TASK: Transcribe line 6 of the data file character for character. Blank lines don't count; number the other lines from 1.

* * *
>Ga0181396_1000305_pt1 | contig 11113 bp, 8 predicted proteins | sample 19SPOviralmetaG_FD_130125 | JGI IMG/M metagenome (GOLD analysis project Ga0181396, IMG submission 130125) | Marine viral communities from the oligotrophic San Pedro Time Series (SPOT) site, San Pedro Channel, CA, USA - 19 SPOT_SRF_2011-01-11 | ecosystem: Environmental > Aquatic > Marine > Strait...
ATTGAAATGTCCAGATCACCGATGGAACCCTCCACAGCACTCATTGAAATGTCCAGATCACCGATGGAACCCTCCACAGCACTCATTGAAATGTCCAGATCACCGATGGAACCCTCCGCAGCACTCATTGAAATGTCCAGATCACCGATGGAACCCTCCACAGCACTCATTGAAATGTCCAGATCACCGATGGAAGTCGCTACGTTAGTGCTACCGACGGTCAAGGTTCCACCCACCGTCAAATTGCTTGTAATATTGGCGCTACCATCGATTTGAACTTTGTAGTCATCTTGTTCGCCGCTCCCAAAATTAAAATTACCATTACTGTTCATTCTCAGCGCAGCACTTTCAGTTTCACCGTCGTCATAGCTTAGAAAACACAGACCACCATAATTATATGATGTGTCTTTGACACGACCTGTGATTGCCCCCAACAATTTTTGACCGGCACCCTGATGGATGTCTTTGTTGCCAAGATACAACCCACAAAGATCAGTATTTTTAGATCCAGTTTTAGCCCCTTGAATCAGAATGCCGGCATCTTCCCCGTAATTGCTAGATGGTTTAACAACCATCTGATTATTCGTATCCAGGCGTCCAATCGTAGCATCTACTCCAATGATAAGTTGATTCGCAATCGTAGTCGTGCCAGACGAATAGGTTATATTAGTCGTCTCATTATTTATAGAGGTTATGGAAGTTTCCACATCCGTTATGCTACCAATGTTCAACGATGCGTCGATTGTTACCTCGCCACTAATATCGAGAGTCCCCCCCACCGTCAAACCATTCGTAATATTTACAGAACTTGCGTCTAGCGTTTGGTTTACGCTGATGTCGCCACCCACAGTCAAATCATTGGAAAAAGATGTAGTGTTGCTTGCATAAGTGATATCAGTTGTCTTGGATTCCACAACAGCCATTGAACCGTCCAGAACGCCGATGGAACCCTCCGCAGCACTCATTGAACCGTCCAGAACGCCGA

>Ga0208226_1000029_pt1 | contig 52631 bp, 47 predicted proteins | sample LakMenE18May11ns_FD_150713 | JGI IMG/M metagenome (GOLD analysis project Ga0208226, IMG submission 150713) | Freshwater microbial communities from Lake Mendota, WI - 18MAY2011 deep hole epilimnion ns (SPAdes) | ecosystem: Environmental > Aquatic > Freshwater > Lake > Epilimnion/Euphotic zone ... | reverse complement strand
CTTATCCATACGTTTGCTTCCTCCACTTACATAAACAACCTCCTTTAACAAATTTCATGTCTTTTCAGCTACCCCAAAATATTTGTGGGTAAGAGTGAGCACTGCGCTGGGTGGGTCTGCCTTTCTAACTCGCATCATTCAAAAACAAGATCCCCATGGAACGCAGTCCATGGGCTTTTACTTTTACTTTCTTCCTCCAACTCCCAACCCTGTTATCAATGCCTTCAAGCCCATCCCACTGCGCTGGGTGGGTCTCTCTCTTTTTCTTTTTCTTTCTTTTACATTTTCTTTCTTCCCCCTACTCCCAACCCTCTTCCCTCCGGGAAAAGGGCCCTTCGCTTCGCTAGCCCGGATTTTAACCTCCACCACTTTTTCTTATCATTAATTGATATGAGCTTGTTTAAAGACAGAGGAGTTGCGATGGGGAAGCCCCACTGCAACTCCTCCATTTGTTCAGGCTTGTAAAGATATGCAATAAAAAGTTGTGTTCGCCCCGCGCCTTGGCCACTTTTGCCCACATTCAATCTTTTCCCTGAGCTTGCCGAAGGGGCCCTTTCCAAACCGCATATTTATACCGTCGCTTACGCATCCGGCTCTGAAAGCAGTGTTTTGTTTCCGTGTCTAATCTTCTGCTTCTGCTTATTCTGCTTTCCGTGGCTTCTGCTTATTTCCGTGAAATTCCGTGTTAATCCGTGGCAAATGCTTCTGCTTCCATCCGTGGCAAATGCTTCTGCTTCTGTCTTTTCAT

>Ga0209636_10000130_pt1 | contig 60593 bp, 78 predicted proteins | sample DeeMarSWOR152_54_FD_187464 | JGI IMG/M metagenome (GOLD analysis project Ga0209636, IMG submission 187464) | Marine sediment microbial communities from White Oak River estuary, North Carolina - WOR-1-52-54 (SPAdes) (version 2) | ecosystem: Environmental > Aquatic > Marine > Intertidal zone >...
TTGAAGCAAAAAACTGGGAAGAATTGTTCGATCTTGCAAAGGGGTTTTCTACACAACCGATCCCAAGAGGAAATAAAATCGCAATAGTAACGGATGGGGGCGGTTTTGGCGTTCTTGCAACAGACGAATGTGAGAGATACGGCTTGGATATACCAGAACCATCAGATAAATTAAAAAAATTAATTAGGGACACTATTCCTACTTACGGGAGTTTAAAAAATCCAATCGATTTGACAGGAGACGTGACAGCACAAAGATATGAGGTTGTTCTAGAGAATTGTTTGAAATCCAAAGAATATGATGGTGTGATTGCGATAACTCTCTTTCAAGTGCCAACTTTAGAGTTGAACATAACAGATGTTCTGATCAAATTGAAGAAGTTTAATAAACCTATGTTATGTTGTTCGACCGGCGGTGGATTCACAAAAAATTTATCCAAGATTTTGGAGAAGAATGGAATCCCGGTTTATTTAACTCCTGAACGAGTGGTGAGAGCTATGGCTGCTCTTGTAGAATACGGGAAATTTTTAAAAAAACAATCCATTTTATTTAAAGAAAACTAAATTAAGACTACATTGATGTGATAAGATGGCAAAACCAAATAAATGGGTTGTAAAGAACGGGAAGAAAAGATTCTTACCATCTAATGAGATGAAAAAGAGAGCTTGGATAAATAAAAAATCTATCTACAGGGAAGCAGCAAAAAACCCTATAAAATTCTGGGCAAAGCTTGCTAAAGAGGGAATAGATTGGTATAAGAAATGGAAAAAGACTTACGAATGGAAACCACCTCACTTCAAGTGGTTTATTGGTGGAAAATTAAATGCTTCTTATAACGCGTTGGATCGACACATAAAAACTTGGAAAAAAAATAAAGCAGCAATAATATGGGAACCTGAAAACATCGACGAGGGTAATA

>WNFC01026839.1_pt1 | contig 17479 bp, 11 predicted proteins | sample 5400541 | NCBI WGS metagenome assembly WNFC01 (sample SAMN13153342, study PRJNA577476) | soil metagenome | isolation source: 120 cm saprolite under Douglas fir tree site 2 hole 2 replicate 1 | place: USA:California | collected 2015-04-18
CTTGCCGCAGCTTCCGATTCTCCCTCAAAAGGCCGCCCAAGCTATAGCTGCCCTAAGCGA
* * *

TTGAAGCAAAAAACTGGGAAGAATTGTTCGATCTTGCAAAGGGGTTTTCTACACAACCGATCCCAAGAGGAAATAAAATCGCAATAGTAACGGATGGGGGCGGTTTTGGCGTTCTTGCAACAGACGAATGTGAGAGATACGGCTTGGATATACCAGAACCATCAGATAAATTAAAAAAATTAATTAGGGACACTATTCCTACTTACGGGAGTTTAAAAAATCCAATCGATTTGACAGGAGACGTGACAGCACAAAGATATGAGGTTGTTCTAGAGAATTGTTTGAAATCCAAAGAATATGATGGTGTGATTGCGATAACTCTCTTTCAAGTGCCAACTTTAGAGTTGAACATAACAGATGTTCTGATCAAATTGAAGAAGTTTAATAAACCTATGTTATGTTGTTCGACCGGCGGTGGATTCACAAAAAATTTATCCAAGATTTTGGAGAAGAATGGAATCCCGGTTTATTTAACTCCTGAACGAGTGGTGAGAGCTATGGCTGCTCTTGTAGAATACGGGAAATTTTTAAAAAAACAATCCATTTTATTTAAAGAAAACTAAATTAAGACTACATTGATGTGATAAGATGGCAAAACCAAATAAATGGGTTGTAAAGAACGGGAAGAAAAGATTCTTACCATCTAATGAGATGAAAAAGAGAGCTTGGATAAATAAAAAATCTATCTACAGGGAAGCAGCAAAAAACCCTATAAAATTCTGGGCAAAGCTTGCTAAAGAGGGAATAGATTGGTATAAGAAATGGAAAAAGACTTACGAATGGAAACCACCTCACTTCAAGTGGTTTATTGGTGGAAAATTAAATGCTTCTTATAACGCGTTGGATCGACACATAAAAACTTGGAAAAAAAATAAAGCAGCAATAATATGGGAACCTGAAAACATCGACGAGGGTAATA